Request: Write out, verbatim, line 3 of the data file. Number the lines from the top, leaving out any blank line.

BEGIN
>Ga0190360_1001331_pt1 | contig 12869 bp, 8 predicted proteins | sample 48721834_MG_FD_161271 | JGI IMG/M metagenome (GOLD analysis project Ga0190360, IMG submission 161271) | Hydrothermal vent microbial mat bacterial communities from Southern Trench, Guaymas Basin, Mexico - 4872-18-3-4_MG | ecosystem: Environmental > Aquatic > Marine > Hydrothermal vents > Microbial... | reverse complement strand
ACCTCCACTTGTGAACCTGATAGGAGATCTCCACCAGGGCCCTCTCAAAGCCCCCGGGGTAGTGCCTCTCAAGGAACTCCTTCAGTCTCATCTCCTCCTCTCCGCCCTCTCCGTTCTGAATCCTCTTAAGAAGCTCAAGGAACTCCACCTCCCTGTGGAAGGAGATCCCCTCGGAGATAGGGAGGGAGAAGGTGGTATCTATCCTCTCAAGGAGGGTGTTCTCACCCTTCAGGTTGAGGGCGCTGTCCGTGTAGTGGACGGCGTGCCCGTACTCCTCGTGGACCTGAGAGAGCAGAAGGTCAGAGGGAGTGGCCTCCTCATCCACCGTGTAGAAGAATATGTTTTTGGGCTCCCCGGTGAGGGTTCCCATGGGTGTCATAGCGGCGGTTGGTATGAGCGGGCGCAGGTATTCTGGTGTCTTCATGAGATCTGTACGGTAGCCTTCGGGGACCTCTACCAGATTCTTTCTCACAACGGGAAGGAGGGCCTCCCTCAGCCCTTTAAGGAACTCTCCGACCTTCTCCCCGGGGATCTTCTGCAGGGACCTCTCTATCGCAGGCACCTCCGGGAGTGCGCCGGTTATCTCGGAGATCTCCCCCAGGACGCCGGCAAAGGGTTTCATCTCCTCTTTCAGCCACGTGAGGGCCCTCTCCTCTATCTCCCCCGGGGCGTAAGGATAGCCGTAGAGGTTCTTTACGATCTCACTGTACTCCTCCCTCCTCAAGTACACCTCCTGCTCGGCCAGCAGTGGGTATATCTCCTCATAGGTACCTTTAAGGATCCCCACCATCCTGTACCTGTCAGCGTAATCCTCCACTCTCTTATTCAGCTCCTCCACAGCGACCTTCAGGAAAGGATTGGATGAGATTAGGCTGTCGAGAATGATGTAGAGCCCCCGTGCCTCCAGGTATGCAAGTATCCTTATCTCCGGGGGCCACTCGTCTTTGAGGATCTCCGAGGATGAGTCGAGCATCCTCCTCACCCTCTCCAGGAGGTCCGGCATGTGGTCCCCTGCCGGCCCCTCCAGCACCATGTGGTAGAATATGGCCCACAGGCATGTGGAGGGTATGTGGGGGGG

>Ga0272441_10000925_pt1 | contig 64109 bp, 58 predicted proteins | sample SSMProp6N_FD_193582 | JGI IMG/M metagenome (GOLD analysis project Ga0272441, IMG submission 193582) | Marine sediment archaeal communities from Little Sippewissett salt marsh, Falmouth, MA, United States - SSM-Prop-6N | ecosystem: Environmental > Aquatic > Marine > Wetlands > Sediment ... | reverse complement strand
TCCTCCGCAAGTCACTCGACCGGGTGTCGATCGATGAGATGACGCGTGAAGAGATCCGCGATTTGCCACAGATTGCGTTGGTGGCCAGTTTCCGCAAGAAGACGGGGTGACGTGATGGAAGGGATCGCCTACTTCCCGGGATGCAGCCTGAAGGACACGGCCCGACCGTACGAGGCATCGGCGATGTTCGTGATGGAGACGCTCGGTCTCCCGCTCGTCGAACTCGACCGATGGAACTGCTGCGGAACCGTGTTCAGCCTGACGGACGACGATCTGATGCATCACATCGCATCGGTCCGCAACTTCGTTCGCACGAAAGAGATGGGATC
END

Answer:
>Ga0272441_10000925_pt1 | contig 64109 bp, 58 predicted proteins | sample SSMProp6N_FD_193582 | JGI IMG/M metagenome (GOLD analysis project Ga0272441, IMG submission 193582) | Marine sediment archaeal communities from Little Sippewissett salt marsh, Falmouth, MA, United States - SSM-Prop-6N | ecosystem: Environmental > Aquatic > Marine > Wetlands > Sediment ... | reverse complement strand